The automatic pump machine is very similar to the semi-automatic, with the following distinction: it can be programmed to turn off the pump and stop the brewing process when your desired amount of espresso has been brewed. Mind you, this feature almost entirely is found on espresso machines beginning at around $1,000 because they already come with more capability for frothing and/or higher volume espresso brewing. Automatic espresso machines typically include at least 2 programmable drink buttons as well as the option to operate the machine in the same manner as a semi-auto. Automatic machines are typically found in local espresso cafes but have recently become a must-have for home espresso enthusiasts due to the other high-end brewing technology that already comes standard.
The super automatic pump machine, perfected by Jura-Capresso, Saeco, and DeLonghi, takes convenience to new heights as all come with built-in adjustable coffee grinders and the automatic espresso brewing. Even the most entry-level super auto requires only fresh water and coffee beans: simply press a button and it will grind the coffee, tamp, brew and clean itself automatically. The entire purpose of the super automatic is to take you, the operator out of the equation. Wildly popular in homes thanks to the user-friendly technology, super automatic coffee centers brew ristretto, espressos, cafe lungo, cappuccino, latte, macchiatto, and the famous Swiss Crema coffee. Before delving further into this technology, we are compelled to mention that while the vast majority of super automatic owners love the espresso, cappuccinos, lattes and other drinks these machines produce (which easily rival the quality found in major coffee chains), the espresso enthusiasts in pursuit of the perfect shot should stick to the automatic and semi-auto equipment. This has to do with the trade-off of precise control over every factor for the convenience of a consistent drink every time.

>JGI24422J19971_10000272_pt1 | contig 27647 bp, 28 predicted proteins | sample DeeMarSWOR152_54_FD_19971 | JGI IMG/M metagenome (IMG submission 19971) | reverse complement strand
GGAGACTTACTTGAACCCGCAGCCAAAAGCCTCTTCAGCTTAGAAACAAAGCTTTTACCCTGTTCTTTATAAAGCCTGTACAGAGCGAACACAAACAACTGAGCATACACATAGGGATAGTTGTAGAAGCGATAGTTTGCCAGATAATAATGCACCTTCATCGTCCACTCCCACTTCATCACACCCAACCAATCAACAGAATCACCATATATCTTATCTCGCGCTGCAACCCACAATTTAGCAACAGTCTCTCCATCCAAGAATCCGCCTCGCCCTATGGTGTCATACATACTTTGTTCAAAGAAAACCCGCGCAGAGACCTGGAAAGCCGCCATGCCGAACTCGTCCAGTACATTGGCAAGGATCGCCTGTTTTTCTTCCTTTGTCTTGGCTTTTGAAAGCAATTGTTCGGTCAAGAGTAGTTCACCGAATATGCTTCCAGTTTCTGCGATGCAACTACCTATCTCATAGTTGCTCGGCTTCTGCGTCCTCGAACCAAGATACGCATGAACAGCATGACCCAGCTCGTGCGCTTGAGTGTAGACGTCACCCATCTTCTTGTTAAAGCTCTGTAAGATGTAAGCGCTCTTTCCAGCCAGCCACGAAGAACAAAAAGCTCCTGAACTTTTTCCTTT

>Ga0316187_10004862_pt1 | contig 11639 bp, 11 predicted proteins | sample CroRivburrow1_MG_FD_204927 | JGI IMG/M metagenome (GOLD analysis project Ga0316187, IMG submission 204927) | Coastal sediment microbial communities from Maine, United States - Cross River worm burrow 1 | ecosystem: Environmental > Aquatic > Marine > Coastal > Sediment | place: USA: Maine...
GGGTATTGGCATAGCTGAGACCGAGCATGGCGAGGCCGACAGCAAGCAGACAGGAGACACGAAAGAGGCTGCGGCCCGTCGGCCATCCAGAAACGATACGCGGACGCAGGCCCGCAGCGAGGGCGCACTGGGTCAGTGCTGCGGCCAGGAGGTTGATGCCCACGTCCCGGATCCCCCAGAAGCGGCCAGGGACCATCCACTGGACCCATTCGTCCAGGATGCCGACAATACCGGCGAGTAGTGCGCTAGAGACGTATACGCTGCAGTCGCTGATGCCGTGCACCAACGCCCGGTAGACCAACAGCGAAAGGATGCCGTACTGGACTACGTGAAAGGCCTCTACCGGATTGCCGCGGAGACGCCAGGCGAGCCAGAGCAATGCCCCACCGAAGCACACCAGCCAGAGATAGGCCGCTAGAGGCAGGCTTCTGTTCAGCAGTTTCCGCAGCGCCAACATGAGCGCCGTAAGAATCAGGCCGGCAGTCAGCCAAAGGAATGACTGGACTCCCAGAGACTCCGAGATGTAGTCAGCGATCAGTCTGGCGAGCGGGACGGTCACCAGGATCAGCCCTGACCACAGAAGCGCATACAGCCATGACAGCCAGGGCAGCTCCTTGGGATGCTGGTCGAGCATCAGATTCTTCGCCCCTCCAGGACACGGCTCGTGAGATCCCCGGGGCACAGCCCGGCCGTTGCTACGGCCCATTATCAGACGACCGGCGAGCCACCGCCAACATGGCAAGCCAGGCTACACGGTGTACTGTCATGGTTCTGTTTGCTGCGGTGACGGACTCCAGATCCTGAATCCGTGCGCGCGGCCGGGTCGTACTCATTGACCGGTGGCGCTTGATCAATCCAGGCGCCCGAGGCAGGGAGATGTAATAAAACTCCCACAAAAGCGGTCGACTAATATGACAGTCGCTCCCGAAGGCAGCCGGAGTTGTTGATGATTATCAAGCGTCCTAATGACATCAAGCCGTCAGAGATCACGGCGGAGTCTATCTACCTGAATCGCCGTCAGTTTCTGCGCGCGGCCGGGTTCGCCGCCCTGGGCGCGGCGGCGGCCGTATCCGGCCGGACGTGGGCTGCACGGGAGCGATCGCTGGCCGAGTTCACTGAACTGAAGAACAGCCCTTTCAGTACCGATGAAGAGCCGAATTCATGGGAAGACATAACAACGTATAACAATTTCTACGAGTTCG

All Super Automatic espresso machines (or coffee centers) include a water tank, pump, a boiler, integrated grinder and brewing system, and one or more milk frothing systems. All Super Automatics, regardless of price, offer at least the basic communication indicators: unit heating, ready to brew or steam, low water, boiler descale required. Higher end super automatics include communication enhancements of either a digital LCD interface or interactive touch panel controls. They also feature technology such as dual boilers for instant steam, coffee strength programming, multiple drink types and size programming, temperature adjustment, automatic milk frothing systems including fully automatic One Touch Cappuccino, fully automated maintenance cycles, energy-saving standby modes, water filtration, and even an option to brew from pre-ground coffee (great for occasional decaf drinks).
The Super Automatic coffee centers we sell currently are all designed for household use but have also been popular in small offices. If you are looking to install a super automatic machine in your cafe, coffee shop, or high volume office break room, keep in mind that these units start at around $6,000 with an average price of about $12,000. These units are good investments for high volume shops where the payroll cost of a highly trained staff using traditional equipment would far exceed the cost of a One Touch Super Automatic requiring minimal training.
- Zero skill required to make espresso. Anyone can use this machine.
- Ability to fine-tune the machine is limited to ensure longer life.
- Less mess because spent coffee grounds are ejected into a removable box.
- Very popular for brewing single servings of crema coffee -- never brew and waste most of a full pot of drip coffee again!
- Just enough user control (grinder adjustment, coffee strength) to accommodate individual taste preferences.
- Consistent results: assuming fresh coffee beans, expect nearly identical drinks every time.
- Simple to maintain. Most units feature automated cleaning and descaling cycles.
- Prefers medium-dark espresso roasts. The very dark, oily beans will gum up the works rather quickly.
- Hard to create latte art if you are into that style of drink.
- Units with automatic frothing systems (except Saeco Xelsis) tend to dispense milk about 10 degrees cooler than some prefer (mind you, still hot enough to burn).
- Outer body of many models made of plastic. (While it is durable ABS plastic, this design is a turn-off to some).